Through elegantly beautiful works, Vandana Jain uses corporate logos and symbols, to study the effects of institutionalized repression. Her metaphor, an illusory philanthropy implies how corporations subliminally demoralize and enslave cultures. Her depiction manifests most commonly in an architectural setting, and through icons of religious nature including mandalas and totems. These logos are beautifully manipulated by Jain into mesmerizing works, that distract from the symbol’s intended purpose. Mostly working in installation, Jain engages all media in this format including drawing, sewing, painting and video. Her most recent project, “Dazzle” is the result of her residency at Brooklyn’s Smack Mellon. For the project, Jain created a series of murals, inspired by naval camouflage used during world war l. Before sonar, brightly colored lines were painted on warships in various patterns. These were used to confuse the enemy of a ship’s size, speed and direction. Jain applied the same technique to the huge interior walls of Smack Mellon. In colored artist’s tape, her familiar corporate logos are masked behind camouflage, which continues her conversation with the corrupt and exploitive nature of corporate brands. Her training as a textile designer comes through in the pattern making ability needed to make the walls come alive. The dazzling lines recall circus tents and opt art made in the 60’s and 70’s.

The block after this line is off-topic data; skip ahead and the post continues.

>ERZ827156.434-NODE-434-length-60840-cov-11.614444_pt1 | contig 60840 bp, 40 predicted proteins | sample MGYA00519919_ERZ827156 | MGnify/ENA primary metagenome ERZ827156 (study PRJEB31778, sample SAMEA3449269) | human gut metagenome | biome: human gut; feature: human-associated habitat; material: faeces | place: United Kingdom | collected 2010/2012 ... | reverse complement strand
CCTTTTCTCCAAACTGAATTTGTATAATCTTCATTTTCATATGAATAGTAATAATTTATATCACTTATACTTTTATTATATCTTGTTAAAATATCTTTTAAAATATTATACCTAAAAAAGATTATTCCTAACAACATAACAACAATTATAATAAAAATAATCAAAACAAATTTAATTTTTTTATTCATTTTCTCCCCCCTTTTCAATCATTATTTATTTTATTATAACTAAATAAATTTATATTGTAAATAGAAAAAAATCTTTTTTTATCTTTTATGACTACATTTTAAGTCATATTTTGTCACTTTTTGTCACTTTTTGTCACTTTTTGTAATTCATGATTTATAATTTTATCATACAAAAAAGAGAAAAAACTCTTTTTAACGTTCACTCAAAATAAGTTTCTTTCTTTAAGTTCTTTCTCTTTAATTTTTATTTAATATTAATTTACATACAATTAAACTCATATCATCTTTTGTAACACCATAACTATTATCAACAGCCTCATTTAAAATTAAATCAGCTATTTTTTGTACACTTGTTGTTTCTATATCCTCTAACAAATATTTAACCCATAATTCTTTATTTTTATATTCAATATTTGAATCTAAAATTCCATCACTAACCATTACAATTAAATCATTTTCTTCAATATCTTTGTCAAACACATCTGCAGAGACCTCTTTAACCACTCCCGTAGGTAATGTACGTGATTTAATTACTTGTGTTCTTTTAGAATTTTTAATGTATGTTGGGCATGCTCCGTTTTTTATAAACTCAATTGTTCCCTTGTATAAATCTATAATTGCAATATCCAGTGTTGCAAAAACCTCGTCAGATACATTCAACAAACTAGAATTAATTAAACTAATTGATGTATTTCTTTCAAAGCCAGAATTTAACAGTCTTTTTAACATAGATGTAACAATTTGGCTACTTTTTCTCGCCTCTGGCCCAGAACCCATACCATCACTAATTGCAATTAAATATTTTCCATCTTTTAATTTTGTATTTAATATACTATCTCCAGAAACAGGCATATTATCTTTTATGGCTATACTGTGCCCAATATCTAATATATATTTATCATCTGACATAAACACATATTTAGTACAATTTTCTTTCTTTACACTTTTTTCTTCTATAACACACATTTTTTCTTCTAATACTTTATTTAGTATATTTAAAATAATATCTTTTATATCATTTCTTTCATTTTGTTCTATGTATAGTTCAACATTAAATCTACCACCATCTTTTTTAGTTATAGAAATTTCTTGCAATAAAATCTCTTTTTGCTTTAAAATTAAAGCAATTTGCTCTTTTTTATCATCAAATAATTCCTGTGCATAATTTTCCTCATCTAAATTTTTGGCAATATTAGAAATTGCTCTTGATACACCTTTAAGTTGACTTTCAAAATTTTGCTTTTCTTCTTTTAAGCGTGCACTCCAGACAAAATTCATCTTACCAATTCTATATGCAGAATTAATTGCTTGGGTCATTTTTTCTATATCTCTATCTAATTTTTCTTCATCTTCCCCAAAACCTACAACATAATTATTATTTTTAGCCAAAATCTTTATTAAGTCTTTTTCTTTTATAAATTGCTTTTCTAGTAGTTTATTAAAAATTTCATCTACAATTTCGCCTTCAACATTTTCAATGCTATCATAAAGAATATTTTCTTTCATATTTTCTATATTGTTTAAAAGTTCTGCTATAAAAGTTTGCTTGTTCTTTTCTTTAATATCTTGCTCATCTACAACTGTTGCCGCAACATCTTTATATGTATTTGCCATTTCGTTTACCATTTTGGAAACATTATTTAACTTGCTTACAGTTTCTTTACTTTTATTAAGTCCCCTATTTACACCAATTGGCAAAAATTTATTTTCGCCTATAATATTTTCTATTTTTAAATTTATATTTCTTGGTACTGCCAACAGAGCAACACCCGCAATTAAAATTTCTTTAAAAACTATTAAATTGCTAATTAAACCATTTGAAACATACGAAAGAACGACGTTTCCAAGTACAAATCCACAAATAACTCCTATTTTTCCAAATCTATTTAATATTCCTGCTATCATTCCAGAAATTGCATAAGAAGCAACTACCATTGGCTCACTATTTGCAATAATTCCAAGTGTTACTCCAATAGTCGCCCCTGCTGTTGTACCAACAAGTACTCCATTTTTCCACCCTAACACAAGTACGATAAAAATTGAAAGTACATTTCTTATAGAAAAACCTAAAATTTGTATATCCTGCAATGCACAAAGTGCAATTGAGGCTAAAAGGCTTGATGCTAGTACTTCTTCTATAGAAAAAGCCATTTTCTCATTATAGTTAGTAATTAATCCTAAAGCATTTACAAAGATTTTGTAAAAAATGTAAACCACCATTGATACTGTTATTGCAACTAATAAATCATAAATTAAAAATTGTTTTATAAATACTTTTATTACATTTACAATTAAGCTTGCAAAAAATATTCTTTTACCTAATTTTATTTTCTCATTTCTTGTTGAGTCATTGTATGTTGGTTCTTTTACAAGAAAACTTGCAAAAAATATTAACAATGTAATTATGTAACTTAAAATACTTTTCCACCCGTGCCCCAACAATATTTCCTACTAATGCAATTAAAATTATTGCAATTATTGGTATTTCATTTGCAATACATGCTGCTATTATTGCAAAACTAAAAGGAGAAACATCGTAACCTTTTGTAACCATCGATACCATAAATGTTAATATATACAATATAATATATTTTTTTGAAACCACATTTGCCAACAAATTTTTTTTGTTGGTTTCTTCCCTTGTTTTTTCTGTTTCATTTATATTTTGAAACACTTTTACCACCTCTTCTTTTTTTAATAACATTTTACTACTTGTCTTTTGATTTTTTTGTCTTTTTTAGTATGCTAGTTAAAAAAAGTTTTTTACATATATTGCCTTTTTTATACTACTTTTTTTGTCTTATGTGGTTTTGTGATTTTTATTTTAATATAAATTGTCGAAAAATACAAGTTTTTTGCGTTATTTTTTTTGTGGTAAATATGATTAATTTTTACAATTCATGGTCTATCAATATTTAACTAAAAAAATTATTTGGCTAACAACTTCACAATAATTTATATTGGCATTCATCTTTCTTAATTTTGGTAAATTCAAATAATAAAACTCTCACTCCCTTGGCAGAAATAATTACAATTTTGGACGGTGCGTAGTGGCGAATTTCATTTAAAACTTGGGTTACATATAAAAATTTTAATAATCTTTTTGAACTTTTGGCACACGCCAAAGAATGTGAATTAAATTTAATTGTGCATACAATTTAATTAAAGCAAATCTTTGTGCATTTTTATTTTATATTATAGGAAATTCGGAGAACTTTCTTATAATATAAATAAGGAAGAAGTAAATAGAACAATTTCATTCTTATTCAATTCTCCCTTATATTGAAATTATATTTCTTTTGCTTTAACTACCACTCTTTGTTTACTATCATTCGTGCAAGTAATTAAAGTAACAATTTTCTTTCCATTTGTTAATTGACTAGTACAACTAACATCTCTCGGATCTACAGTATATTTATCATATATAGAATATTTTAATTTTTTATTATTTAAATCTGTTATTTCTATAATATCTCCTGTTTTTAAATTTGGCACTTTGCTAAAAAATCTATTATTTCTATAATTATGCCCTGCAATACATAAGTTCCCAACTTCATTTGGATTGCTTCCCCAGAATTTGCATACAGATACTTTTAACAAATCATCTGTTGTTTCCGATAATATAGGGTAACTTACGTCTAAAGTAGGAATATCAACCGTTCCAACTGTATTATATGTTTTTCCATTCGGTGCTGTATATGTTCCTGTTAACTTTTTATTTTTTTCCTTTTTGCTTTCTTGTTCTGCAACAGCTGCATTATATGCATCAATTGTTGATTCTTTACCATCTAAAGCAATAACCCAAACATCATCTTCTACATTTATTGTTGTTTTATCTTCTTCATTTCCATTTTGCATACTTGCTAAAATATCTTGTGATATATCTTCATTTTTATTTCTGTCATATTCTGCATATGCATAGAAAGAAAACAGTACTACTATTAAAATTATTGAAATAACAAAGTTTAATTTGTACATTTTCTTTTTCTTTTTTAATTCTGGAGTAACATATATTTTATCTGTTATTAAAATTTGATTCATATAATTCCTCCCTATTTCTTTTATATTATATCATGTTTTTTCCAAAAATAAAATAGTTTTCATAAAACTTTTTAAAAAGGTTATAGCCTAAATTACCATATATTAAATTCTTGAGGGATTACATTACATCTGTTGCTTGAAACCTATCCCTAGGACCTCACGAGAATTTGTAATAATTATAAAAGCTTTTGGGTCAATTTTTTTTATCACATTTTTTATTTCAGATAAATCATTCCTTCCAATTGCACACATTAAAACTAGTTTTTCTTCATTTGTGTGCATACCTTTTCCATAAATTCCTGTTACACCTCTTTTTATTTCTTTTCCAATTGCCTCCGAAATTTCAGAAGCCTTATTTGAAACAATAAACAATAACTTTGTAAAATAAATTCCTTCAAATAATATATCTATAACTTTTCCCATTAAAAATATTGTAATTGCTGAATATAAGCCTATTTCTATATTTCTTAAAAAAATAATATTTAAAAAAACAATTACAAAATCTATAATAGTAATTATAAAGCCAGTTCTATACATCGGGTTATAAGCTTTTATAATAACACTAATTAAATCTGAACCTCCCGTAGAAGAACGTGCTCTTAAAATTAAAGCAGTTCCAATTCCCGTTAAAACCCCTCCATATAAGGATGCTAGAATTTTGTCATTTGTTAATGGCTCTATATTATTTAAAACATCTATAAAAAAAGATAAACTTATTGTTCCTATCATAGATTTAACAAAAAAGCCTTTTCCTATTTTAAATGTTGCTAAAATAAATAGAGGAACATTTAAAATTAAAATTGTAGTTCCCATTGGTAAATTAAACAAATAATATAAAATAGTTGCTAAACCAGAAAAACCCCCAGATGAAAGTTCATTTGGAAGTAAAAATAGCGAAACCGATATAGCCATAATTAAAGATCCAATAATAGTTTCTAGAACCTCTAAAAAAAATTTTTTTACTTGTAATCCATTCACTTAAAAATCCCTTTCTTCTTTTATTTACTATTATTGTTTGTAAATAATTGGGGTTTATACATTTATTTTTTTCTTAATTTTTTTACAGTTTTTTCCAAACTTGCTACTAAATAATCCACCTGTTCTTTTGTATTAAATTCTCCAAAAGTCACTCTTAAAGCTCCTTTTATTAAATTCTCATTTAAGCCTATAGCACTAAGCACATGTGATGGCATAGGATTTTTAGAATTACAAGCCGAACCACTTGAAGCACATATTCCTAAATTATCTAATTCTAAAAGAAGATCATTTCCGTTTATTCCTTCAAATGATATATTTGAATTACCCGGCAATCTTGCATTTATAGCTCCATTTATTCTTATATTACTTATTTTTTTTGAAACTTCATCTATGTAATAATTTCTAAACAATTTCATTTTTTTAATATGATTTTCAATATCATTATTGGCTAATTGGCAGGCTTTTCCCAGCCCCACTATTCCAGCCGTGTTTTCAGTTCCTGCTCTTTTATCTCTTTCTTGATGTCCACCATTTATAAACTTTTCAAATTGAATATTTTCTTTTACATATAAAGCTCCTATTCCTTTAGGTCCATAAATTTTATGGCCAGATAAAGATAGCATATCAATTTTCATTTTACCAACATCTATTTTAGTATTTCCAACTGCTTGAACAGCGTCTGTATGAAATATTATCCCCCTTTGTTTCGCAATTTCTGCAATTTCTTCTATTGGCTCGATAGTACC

Off the coast of Hinoba-an in the Negros Islands region of the Philippines, artist Azuma Makoto has constructed a floating, 13-foot-tall bouquet of Heliconia flowers and banana leaves. Shimmering against the ocean horizon in stark contrasts of red, green, and blue, the installation rises like a paradisiac mirage. Entitled “In Bloom #2,” the project juxtaposes terrestrial environments with the sea, bringing art and floral life where there would otherwise be open space. The following artist’s statement describes the construction and context of the art-island: